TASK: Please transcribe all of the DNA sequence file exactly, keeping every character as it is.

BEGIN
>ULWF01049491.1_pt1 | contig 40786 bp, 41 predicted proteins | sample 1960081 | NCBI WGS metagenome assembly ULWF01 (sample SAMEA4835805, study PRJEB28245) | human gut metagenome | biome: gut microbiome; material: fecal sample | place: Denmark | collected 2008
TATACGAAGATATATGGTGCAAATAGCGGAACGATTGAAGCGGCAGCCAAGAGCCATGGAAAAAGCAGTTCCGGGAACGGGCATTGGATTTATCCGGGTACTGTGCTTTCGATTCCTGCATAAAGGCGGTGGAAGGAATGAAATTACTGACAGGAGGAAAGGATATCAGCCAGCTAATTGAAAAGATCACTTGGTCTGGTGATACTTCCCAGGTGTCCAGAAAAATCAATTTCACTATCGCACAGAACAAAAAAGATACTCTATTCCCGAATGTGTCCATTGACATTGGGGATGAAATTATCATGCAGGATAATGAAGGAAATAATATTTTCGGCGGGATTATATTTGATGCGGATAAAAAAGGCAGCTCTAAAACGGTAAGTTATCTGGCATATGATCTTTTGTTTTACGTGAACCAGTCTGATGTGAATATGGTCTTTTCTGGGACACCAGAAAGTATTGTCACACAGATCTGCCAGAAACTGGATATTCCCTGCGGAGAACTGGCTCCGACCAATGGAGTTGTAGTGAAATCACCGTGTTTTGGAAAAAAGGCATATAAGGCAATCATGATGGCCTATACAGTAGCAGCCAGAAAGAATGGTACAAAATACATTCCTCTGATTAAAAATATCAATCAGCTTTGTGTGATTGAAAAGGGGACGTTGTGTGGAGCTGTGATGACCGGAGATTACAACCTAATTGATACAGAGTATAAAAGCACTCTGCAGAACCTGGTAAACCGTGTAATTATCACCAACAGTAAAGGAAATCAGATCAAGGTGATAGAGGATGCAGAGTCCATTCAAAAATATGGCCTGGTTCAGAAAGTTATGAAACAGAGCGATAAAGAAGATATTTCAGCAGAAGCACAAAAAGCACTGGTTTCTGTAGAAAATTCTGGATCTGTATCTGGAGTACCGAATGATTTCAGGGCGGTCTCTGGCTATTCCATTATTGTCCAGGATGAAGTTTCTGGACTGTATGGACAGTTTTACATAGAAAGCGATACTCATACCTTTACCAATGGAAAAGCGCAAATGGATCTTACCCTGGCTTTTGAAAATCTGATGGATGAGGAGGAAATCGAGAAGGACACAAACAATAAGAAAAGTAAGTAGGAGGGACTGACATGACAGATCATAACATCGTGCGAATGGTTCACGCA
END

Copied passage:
>ULWF01049491.1_pt1 | contig 40786 bp, 41 predicted proteins | sample 1960081 | NCBI WGS metagenome assembly ULWF01 (sample SAMEA4835805, study PRJEB28245) | human gut metagenome | biome: gut microbiome; material: fecal sample | place: Denmark | collected 2008
TATACGAAGATATATGGTGCAAATAGCGGAACGATTGAAGCGGCAGCCAAGAGCCATGGAAAAAGCAGTTCCGGGAACGGGCATTGGATTTATCCGGGTACTGTGCTTTCGATTCCTGCATAAAGGCGGTGGAAGGAATGAAATTACTGACAGGAGGAAAGGATATCAGCCAGCTAATTGAAAAGATCACTTGGTCTGGTGATACTTCCCAGGTGTCCAGAAAAATCAATTTCACTATCGCACAGAACAAAAAAGATACTCTATTCCCGAATGTGTCCATTGACATTGGGGATGAAATTATCATGCAGGATAATGAAGGAAATAATATTTTCGGCGGGATTATATTTGATGCGGATAAAAAAGGCAGCTCTAAAACGGTAAGTTATCTGGCATATGATCTTTTGTTTTACGTGAACCAGTCTGATGTGAATATGGTCTTTTCTGGGACACCAGAAAGTATTGTCACACAGATCTGCCAGAAACTGGATATTCCCTGCGGAGAACTGGCTCCGACCAATGGAGTTGTAGTGAAATCACCGTGTTTTGGAAAAAAGGCATATAAGGCAATCATGATGGCCTATACAGTAGCAGCCAGAAAGAATGGTACAAAATACATTCCTCTGATTAAAAATATCAATCAGCTTTGTGTGATTGAAAAGGGGACGTTGTGTGGAGCTGTGATGACCGGAGATTACAACCTAATTGATACAGAGTATAAAAGCACTCTGCAGAACCTGGTAAACCGTGTAATTATCACCAACAGTAAAGGAAATCAGATCAAGGTGATAGAGGATGCAGAGTCCATTCAAAAATATGGCCTGGTTCAGAAAGTTATGAAACAGAGCGATAAAGAAGATATTTCAGCAGAAGCACAAAAAGCACTGGTTTCTGTAGAAAATTCTGGATCTGTATCTGGAGTACCGAATGATTTCAGGGCGGTCTCTGGCTATTCCATTATTGTCCAGGATGAAGTTTCTGGACTGTATGGACAGTTTTACATAGAAAGCGATACTCATACCTTTACCAATGGAAAAGCGCAAATGGATCTTACCCTGGCTTTTGAAAATCTGATGGATGAGGAGGAAATCGAGAAGGACACAAACAATAAGAAAAGTAAGTAGGAGGGACTGACATGACAGATCATAACATCGTGCGAATGGTTCACGCA